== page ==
The Biggest Gas-Related Causes of A&E Admissions

Gas-related accidents can have catastrophic results and are often triggered by faulty appliances, but there are several life-saving ways to minimise this risk.

The team at Bensons Gas Engineering has analysed NHS Digital reports from 2010-11 to 2020-21 to find out the most common causes of gas-related incidents and identify any changes over the years. The findings revealed that 2,466 gas-related A&E admissions occurred in 2020-21, and a staggering 29,275 took place over the last ten years.

On top of this, the team analysed five years’ worth of flammable gas incidents, up until 2019/20, reported to the Health and Safety Executive (HSE), which regulates workplace health and safety.

In this guide, learn how to prevent the UK’s biggest gas-related accidents and emergencies in the workplace.

A graphic showing gas related incidents over the last 10 years

Hot heating appliances

Contact with hot heating appliances, radiators and pipes was the only external cause that increased A&E admissions in ten years. In 2020/21, there were 851 admissions reported, 48 more than in 2010/11.

If workers come into contact with hot equipment, they could suffer from heat or friction burns. To minimise this risk, identify the hot work hazards and implement suitable control measures such as:

  • Creating a designated and restricted workspace for hot work e.g. welding.
  • Hiring employees fully qualified to handle hot equipment safely.
  • Using fire-retardant equipment where appropriate.
  • Providing personal protective equipment (PPE) to employees.
  • Hiding exposed pipes with pipe covers.

If hot work is conducted, the employer will also need a permit under the Hot Work Permit program.

A table containing the 6 biggest gas-related causes for A&E admissions over the last decade

Fire, smoke, and explosions

Exposure to smoke, fire and flames is the most common reason for gas-related A&E trips, with 10,011 occurring in the last decade and 803 through 2020-21. 

There has also been a 50% increase in flammable gas fire and explosion incidents reported to HSE since 2015/16 and a rise in yearly fatalities from one to eight over the five-year timeframe.

Gas leaks can cause fires and explosions. To minimise this risk, a Gas Safe Registered engineer should annually check the safety and compliance of commercial gas appliances such as boilers.

Unfortunately, you can’t eliminate the risk of fires entirely. However, to ensure workers are alerted if a fire occurs and minimise the risk of smoke inhalation, install smoke alarms in each room, hallways and on each storey of the property.

Also, along with following manufacturer’s requirements, test the smoke alarms at least monthly, change the batteries annually and replace the alarm itself every ten years. Replace the batteries immediately if the low battery alert sounds.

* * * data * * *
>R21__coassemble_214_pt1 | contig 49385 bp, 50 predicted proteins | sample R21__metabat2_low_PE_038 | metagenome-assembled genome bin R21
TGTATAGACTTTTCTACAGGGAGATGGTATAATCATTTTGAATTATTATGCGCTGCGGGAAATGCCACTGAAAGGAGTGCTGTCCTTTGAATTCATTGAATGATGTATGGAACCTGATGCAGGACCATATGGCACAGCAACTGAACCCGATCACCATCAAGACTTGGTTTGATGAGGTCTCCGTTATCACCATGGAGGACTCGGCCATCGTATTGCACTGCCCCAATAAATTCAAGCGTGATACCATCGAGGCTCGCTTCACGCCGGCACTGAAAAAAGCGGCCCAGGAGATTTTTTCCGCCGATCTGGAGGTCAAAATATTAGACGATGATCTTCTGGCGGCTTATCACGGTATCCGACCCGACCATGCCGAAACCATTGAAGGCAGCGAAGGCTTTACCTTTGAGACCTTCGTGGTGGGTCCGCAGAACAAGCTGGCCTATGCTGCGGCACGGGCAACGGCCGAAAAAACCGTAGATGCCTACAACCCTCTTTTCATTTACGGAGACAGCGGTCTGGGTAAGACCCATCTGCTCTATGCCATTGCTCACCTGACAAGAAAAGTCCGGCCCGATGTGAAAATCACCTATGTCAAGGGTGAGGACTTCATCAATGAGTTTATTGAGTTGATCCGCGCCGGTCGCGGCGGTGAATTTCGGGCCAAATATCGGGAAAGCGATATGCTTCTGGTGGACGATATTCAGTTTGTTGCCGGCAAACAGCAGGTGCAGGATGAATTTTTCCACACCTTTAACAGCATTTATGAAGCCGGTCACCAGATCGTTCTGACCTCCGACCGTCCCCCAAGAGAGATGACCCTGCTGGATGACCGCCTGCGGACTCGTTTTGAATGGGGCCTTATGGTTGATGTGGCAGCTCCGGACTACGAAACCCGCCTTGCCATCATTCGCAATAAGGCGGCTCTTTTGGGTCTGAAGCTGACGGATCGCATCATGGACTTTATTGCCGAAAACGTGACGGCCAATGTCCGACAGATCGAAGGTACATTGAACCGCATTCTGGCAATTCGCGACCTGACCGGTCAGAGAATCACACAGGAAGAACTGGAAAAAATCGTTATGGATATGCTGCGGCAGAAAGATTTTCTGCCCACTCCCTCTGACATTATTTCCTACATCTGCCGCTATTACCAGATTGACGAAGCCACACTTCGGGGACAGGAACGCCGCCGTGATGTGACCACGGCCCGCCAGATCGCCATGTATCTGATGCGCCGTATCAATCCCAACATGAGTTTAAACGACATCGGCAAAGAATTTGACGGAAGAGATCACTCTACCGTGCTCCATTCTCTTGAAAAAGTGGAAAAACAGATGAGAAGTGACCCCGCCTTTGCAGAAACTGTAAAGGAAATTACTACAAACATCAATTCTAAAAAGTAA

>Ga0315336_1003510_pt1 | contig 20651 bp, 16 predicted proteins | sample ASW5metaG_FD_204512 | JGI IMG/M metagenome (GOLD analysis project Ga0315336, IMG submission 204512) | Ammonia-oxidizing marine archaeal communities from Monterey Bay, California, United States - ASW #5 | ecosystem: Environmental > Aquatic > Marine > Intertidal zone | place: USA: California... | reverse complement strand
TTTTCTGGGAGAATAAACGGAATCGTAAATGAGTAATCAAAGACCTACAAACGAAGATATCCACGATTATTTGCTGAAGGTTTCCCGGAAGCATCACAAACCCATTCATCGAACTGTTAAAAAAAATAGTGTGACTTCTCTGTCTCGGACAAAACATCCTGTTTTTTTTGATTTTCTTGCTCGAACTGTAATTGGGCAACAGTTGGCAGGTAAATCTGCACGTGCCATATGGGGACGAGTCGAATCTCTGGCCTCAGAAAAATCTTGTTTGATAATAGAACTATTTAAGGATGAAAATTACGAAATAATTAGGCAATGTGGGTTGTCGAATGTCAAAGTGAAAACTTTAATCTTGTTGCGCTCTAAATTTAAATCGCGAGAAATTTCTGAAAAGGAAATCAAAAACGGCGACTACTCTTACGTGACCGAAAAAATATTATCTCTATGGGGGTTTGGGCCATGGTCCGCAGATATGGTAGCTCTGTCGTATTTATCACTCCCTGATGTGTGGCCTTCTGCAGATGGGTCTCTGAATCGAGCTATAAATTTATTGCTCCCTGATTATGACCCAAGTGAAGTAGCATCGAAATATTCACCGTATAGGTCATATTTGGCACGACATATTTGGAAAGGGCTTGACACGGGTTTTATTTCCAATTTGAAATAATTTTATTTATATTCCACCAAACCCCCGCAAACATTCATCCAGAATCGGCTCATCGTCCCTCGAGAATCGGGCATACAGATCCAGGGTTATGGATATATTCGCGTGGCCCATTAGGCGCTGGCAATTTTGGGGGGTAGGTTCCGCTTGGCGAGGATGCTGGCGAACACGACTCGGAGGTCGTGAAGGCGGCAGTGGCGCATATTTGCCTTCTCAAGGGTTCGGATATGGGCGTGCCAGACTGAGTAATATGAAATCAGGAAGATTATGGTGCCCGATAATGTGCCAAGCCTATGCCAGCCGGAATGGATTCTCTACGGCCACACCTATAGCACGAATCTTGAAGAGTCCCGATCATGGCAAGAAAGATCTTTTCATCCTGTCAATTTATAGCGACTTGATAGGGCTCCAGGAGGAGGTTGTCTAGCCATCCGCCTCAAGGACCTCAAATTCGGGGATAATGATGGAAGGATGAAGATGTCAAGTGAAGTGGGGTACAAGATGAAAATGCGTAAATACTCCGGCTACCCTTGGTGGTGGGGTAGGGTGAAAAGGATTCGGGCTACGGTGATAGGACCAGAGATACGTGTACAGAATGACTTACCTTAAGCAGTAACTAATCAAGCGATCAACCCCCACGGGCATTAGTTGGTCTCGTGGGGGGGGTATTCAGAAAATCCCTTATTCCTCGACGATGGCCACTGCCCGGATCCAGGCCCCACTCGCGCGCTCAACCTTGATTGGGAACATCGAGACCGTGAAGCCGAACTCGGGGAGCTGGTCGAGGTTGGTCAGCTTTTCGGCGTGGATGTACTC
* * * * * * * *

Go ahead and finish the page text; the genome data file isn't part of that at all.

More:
Inhaling harmful smoke can be fatal as it can inflame your lungs and airway, making them swell and block oxygen leading to acute respiratory distress syndrome and respiratory failure.

All business premises must also have an appropriate fire detection system in place. According to the UK Government website, the responsible person (landlord, employer, building manager, owner etc) must: 

  • Conduct a fire risk assessment of the premises and review it regularly.
  • Inform staff or their representatives of any identified risks.
  • Implement and maintain appropriate fire safety measures.
  • Prepare for an emergency.
  • Inform, instruct, and train staff on fire safety.

Installing fire alarms will maximise the fire safety of the building. To ensure it’s working efficiently, test it weekly and get it inspected by a BAFE (British Approvals of Fire Equipment) accredited company at least every six months.

A table showing how gas related accidents have changed over the decade

Exposure to gas

The third biggest gas-related cause, with 8,191 A&E admissions over ten years, was accidental poisoning by and exposure to other gases and vapours. Contact with hot air and gases came in fifth, resulting in 534 admissions in the decade of analysed reports.

The cause cited as ‘other exposure, e.g. to unburnt gas’ by HSE hasn’t caused fatalities during this timeframe, according to the report. However, the overall incidents related to this cause has increased by 115.38%. 

Signs and symptoms of a gas leak: 

  • Rotten eggs smell.
  • A hissing noise.
  • Dying plants.

The smell of gas is one of the most well-known indications of a leak, but in a recent survey, nearly a fifth (23%) wouldn’t even raise the alarm if they could smell gas.

A gas leak can cause physical symptoms such as:

  • Headaches.
  • Dizziness.
  • Fatigue.
  • Sickness.
  • Irregular breathing.

A gas detector can alert you to slow gas releases that may not produce enough natural gas to be detectable and help those without a sense of smell to identify a leak.

A graph showing the total gas-related admissions in every year of the decade

Gas cylinder explosions

Explosion and rupture of gas cylinders was the fourth-highest gas-related cause, with 1,038 admissions over ten years. 

Many industries involve the use of gas cylinders, such as manufacturing, automotive, medical and hospitality. When working with gas cylinders, there are stringent safety measures to implement to prevent explosions.